Sylvain Chauveau: Down To the Bone

I'll admit to some degree of trepidation prior to hearing Sylvain Chauveau's 'Depeche Mode' album, not for the chamber music concept itself but for the fact that the Paris-based musician wouldn't be playing piano but rather guitar and…singing. What I had expected would be nuanced instrumental re-castings of the group's material became fear that Chauveau's singing, however well-intentioned, might be a pale, second-rate Dave Gahan imitation. How wonderful, then, to report that Chauveau's singing is not only unaffected and tuneful, but generally avoids aping Gahan altogether (though some hint of kinship emerges during “In Your Room” and “Blasphemous Rumours”); if anything, Chauveau's sonorous, earnest delivery has more in common with Martin Gore (plus David Sylvain at times and Hunky Dory-era David Bowie on “Home”). As it turns out, the project represents a return of sorts to Chauveau's beginnings, as he spent several years as a rock singer and guitarist before garnering broader attention with piano recordings like 2003's Un autre décembre.

He's backed by Ensemble Nocturne, a classically-trained quintet whose piano, clarinet, and strings offer elegantly restrained accompaniment throughout. Instrumental touches (like the bright glimmer of vibes that adds resonant colour to “Policy of Truth”) are subtle, though Aurélien Besnard's clarinet playing deserves mention with the instrument's solo voice distinguishing “The Things You Said” and “In Your Room” and brightening “Home” with a jazzy coda. Depeche Mode's material ably survives the 'classical' makeover, though the dark and sexual dimensions of the originals largely vanish in the translation; “Stripped,” for example, is now less an aggressive command of domination than a gentle entreaty (“Let me see you stripped down to the bone”) while the oppressive threat of the original “Policy of Truth” turns even-tempered. Though strings draw out the sombre and mournful qualities of “Never Let Me Down Again” and desperation does flood through “Death's Door,” the album's 44 minutes are largely melancholic but otherwise trouble-free.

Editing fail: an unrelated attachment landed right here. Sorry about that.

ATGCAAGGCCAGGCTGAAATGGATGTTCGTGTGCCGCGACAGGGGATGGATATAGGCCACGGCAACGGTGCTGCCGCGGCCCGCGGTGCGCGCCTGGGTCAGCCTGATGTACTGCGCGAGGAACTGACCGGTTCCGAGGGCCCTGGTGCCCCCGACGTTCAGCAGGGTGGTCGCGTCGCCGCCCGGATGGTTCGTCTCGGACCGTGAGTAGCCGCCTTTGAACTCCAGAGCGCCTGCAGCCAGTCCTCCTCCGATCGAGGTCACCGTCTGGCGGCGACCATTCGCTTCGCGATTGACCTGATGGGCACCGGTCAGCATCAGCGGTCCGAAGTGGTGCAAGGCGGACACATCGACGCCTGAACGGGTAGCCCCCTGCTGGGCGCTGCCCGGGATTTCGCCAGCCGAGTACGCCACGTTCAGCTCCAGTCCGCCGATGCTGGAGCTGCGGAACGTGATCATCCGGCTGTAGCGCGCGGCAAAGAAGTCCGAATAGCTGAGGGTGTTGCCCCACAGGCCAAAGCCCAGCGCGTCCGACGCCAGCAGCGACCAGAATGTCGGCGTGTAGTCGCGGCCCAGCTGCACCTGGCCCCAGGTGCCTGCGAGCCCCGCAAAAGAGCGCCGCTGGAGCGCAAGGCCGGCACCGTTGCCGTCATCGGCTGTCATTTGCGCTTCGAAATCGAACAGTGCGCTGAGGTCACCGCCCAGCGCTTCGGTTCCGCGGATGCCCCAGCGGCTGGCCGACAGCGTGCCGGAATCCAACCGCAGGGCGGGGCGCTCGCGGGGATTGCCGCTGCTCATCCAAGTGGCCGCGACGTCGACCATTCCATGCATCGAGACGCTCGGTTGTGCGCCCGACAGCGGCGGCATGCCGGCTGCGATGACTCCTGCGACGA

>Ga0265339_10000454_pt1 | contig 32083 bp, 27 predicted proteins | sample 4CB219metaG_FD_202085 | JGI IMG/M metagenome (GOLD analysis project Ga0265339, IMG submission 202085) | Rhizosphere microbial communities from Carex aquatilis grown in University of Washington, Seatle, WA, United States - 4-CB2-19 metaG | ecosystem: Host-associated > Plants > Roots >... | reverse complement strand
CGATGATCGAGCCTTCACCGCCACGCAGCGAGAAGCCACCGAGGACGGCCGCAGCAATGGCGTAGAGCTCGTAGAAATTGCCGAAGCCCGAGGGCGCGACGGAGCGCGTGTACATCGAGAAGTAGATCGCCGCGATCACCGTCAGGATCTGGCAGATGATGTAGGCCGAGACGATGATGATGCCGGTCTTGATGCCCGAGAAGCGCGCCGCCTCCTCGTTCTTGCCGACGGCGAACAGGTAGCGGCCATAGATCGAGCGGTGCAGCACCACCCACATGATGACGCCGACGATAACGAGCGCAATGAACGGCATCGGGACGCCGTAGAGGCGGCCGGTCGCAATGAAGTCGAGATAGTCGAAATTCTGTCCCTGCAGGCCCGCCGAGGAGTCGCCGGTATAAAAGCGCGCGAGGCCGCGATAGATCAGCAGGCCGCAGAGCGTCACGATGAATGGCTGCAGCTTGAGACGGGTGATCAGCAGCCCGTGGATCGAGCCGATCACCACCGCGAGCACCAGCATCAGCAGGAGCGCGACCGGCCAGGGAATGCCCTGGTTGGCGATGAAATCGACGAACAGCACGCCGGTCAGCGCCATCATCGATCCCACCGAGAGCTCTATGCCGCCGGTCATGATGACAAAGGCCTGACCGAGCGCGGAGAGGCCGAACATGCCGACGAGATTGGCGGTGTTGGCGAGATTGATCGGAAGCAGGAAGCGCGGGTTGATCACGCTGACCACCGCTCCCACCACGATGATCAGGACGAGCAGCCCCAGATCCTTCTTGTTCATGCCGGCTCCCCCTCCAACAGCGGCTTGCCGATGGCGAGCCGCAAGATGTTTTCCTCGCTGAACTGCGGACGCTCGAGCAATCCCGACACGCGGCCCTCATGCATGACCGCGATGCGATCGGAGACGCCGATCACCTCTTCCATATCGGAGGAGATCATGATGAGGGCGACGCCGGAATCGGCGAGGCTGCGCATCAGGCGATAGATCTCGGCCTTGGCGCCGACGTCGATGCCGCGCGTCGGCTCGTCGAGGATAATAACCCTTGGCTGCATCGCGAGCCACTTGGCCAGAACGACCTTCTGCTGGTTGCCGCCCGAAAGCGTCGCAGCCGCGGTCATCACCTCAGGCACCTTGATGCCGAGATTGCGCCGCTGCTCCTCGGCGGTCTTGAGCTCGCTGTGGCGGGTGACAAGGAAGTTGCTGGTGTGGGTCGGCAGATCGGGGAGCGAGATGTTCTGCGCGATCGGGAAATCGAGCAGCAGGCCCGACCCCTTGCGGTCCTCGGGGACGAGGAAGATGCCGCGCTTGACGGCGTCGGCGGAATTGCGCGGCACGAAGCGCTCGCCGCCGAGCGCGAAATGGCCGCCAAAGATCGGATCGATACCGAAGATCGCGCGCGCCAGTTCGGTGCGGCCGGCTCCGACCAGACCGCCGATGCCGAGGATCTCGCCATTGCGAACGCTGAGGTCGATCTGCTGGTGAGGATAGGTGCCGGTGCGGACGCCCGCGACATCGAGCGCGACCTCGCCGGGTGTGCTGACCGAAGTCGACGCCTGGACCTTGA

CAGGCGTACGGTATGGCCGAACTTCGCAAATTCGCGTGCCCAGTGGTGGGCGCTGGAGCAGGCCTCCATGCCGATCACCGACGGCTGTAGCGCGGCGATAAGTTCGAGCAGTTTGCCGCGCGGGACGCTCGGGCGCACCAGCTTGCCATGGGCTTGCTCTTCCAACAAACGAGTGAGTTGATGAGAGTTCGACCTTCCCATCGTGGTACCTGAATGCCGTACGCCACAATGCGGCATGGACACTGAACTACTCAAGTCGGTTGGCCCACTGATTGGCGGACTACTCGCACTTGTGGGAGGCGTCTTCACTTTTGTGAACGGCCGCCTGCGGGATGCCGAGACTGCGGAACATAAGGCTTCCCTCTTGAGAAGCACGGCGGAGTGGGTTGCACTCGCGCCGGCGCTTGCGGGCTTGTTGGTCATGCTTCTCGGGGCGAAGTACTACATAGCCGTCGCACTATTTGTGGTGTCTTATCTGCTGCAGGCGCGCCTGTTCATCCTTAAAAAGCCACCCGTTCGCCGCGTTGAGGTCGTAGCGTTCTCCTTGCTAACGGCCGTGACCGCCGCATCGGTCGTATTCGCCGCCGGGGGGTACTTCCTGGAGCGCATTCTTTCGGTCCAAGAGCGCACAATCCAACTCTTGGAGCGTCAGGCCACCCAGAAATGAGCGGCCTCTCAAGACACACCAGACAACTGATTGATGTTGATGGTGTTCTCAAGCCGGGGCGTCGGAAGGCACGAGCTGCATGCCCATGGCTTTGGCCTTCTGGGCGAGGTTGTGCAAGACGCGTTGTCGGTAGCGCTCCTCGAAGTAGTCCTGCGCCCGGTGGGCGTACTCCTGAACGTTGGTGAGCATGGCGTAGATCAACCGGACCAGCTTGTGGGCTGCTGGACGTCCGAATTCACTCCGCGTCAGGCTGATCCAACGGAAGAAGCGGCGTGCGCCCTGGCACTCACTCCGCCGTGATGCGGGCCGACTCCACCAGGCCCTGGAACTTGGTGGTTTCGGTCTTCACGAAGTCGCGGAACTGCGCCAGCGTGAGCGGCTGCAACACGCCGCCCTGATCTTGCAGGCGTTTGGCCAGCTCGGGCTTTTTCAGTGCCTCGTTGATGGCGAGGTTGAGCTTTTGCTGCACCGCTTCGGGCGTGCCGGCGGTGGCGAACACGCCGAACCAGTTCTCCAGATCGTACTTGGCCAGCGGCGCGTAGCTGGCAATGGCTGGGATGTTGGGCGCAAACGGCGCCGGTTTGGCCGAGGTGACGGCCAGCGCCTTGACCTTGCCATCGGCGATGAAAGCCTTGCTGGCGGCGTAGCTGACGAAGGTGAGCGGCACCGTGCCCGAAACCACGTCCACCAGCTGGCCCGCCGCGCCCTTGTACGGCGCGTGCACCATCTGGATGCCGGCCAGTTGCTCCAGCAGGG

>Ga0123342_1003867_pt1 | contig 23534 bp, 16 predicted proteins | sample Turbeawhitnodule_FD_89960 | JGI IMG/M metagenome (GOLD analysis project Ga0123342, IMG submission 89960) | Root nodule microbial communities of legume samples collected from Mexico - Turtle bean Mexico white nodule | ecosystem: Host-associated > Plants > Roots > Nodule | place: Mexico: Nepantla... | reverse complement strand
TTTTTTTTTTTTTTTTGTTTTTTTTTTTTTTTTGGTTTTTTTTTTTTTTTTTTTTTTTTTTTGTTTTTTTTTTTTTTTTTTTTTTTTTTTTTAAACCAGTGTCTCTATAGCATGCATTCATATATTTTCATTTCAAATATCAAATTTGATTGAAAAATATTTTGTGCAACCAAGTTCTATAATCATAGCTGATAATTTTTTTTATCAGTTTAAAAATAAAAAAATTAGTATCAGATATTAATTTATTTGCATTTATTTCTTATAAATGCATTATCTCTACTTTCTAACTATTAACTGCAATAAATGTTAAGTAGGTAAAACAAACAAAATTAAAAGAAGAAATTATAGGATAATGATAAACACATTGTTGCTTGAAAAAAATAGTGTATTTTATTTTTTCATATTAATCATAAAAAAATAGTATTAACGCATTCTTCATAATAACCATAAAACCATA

Chauveau's approach is blessedly free of irony: at no time does it feel as if the musicians are lampooning the material but instead expressing sincere affection for it, an impression confirmed by the album's subtitle An Acoustic Tribute to Depeche Mode (not wholly true, as electronic treatments sometimes surface, like stuttering edits in “Blasphemous Rumours” and “Free Love,” for instance). Of course, the chamber approach means that the propulsive character of the synth-heavy originals is absent, rendering Chauveau's interpretations more ponderous, even meditative by comparison. Even so, the tribute succeeds marvelously with the acoustic arrangements bringing warmth to Depeche Mode's chillier sound.

December 2005